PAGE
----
Intended for healthcare professionals

Research Article

Non-fasting serum triglyceride concentration and mortality from coronary heart disease and any cause in middle aged Norwegian women.

British Medical Journal 1993; 307 doi: (Published 20 November 1993) Cite this as: British Medical Journal 1993;307:1318
  1. I Stensvold,
  2. A Tverdal,
  3. P Urdal,
  4. S Graff-Iversen
  1. National Health Screening Service, Oslo, Norway.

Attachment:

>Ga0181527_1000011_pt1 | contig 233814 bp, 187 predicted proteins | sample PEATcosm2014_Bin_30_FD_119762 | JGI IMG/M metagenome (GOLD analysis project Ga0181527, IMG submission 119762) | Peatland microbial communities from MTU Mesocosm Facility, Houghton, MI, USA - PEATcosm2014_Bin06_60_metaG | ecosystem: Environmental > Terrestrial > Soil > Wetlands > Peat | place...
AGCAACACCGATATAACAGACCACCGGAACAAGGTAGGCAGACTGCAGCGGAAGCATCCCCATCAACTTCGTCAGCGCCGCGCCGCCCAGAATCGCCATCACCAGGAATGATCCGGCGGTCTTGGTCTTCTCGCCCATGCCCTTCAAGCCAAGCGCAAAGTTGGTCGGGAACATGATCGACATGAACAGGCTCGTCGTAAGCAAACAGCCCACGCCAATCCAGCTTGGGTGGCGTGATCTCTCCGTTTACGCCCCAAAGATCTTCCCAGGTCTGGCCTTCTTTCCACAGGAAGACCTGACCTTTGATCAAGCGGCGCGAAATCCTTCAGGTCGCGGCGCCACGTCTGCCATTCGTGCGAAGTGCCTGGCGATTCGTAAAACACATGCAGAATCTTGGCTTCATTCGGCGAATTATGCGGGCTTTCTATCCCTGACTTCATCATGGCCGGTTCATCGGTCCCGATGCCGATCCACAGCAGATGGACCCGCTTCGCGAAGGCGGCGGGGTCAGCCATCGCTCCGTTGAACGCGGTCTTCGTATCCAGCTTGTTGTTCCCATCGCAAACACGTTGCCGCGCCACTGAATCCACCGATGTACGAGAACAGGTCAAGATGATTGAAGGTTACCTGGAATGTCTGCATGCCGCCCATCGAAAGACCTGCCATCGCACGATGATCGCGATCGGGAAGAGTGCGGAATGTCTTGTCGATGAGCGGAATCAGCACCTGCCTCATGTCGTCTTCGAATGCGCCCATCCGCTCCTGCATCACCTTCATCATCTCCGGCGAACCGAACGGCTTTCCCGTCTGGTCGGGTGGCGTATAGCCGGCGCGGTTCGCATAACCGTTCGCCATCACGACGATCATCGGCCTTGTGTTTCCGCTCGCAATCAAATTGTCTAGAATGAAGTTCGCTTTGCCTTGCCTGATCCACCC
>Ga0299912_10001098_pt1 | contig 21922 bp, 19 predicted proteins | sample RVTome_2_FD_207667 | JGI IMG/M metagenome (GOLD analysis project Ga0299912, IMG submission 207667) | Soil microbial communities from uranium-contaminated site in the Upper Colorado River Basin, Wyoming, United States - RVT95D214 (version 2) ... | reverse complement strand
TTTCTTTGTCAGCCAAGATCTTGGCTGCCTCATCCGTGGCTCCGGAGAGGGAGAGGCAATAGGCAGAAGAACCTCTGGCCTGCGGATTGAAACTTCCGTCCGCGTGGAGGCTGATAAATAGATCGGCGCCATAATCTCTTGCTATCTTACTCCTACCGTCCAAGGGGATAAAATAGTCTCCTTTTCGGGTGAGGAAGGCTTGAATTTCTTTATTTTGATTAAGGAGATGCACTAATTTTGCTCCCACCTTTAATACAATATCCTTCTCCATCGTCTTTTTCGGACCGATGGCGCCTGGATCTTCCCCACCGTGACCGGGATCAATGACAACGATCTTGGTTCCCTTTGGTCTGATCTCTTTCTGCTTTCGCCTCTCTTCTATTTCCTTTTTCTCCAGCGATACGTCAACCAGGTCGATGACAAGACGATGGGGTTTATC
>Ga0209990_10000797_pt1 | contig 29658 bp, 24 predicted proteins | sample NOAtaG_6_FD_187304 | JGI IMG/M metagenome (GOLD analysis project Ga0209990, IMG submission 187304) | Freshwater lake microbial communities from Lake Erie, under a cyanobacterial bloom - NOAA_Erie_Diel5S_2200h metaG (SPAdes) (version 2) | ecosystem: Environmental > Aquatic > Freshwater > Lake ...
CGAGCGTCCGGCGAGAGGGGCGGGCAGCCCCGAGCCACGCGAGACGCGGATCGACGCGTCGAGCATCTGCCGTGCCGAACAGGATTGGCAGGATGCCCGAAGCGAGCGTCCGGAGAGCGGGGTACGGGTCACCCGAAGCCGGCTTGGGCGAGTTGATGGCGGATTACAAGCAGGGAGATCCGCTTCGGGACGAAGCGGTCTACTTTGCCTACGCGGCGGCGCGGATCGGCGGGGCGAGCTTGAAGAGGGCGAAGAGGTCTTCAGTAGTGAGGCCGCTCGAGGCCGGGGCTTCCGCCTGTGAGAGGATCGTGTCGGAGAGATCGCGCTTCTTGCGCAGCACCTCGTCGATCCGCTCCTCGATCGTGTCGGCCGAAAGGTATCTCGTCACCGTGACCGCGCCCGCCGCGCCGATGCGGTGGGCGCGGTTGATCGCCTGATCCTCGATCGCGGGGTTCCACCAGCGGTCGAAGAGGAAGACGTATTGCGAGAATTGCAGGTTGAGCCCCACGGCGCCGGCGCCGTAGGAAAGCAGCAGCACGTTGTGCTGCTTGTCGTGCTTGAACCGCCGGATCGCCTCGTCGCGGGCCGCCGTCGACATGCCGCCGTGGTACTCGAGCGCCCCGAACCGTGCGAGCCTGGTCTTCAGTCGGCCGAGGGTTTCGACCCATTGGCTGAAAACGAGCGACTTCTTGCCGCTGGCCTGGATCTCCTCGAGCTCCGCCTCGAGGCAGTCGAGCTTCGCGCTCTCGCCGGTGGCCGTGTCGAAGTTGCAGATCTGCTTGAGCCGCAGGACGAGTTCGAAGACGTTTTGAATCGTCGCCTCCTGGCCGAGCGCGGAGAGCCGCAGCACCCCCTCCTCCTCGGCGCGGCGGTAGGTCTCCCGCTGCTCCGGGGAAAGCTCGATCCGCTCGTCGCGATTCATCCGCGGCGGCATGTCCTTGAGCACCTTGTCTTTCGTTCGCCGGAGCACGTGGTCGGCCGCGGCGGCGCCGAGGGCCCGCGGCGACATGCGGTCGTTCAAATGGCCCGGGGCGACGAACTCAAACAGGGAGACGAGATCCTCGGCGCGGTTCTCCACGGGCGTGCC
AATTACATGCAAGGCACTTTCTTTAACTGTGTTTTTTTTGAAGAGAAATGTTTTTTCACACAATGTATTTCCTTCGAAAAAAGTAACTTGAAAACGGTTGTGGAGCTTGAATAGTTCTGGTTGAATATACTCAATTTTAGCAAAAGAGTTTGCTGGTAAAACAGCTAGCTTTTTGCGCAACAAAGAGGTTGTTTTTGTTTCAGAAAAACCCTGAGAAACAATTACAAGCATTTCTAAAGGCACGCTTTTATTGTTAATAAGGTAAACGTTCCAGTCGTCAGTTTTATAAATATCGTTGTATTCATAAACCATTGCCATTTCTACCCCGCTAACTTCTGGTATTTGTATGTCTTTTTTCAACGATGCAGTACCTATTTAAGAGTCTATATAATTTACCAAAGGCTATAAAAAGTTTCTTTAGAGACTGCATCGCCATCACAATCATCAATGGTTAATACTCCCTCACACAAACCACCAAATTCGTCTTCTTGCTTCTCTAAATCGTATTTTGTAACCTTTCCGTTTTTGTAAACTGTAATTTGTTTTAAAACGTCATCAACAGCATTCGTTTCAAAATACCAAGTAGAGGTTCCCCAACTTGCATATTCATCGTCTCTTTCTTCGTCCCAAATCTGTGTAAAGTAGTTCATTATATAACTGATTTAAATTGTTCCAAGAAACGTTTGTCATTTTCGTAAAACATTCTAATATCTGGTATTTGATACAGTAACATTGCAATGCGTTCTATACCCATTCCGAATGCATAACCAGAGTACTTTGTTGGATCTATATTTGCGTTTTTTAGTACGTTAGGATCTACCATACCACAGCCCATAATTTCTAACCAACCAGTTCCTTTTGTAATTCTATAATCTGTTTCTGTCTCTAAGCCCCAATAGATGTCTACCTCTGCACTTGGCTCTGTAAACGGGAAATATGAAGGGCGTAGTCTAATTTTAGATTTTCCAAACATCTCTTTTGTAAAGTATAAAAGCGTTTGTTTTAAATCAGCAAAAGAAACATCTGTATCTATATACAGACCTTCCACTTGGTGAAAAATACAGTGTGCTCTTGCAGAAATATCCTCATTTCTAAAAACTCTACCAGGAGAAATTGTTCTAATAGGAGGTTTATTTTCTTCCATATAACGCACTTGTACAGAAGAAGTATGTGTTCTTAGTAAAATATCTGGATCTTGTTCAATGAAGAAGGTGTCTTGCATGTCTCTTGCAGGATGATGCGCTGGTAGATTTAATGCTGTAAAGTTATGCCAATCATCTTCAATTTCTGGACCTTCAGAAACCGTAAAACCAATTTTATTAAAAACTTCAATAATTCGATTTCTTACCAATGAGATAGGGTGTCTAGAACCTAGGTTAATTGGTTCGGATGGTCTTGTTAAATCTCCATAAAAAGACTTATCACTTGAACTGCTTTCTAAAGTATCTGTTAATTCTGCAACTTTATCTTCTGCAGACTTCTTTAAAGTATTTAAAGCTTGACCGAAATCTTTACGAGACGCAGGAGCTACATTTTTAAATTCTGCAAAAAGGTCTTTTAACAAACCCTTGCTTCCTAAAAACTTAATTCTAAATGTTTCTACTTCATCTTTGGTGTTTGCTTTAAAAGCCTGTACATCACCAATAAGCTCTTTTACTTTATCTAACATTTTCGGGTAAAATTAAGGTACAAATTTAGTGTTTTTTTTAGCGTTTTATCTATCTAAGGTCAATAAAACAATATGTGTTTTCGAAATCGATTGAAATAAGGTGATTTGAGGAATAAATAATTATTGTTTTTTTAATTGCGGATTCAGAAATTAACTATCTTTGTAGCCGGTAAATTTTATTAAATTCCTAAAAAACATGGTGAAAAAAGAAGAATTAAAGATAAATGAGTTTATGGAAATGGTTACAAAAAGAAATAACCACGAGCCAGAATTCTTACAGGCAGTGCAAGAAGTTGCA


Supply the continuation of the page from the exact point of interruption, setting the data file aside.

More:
OBJECTIVE--To study the association between non-fasting serum triglyceride concentrations and mortality in women from coronary and cardiovascular disease and all causes. DESIGN--Follow up by ambulatory teams of men and women who underwent cardiovascular screening for a mean of 14.6 years. SETTING--National health screening service in Norway. SUBJECTS--25,058 men and 24,535 women aged 35-49 years. MAIN OUTCOME MEASURE--Predictive value of non-fasting serum triglyceride concentrations. RESULTS--At initial screening total serum cholesterol concentration, serum triglyceride concentration, blood pressure, height, and weight were measured, and self reported information about smoking habits, physical activity, and time since last meal were recorded. During subsequent follow up 108 women died from coronary heart disease, 238 from cardiovascular diseases, and 931 from all causes. In women mortality increased steadily with increasing triglyceride concentration for all three causes of death. With the proportional hazards model and adjustment for age, systolic blood pressure, total cholesterol concentration, time since last meal, and number of cigarettes a day the relative risk between triglyceride concentration > or = 3.5 mmol/l and < 1.5 mmol/l was 4.7 (95% confidence interval 2.5 to 8.9) for deaths from coronary heart disease, 3.0 (1.9 to 4.8) for deaths from cardiovascular disease, 2.3 (1.8 to 2.9) for total deaths in all women. CONCLUSIONS--A raised non-fasting concentration of triglycerides is an independent risk factor for mortality from coronary heart disease, cardiovascular disease, and any cause mortality among middle aged Norwegian women in contrast to what is seen in men.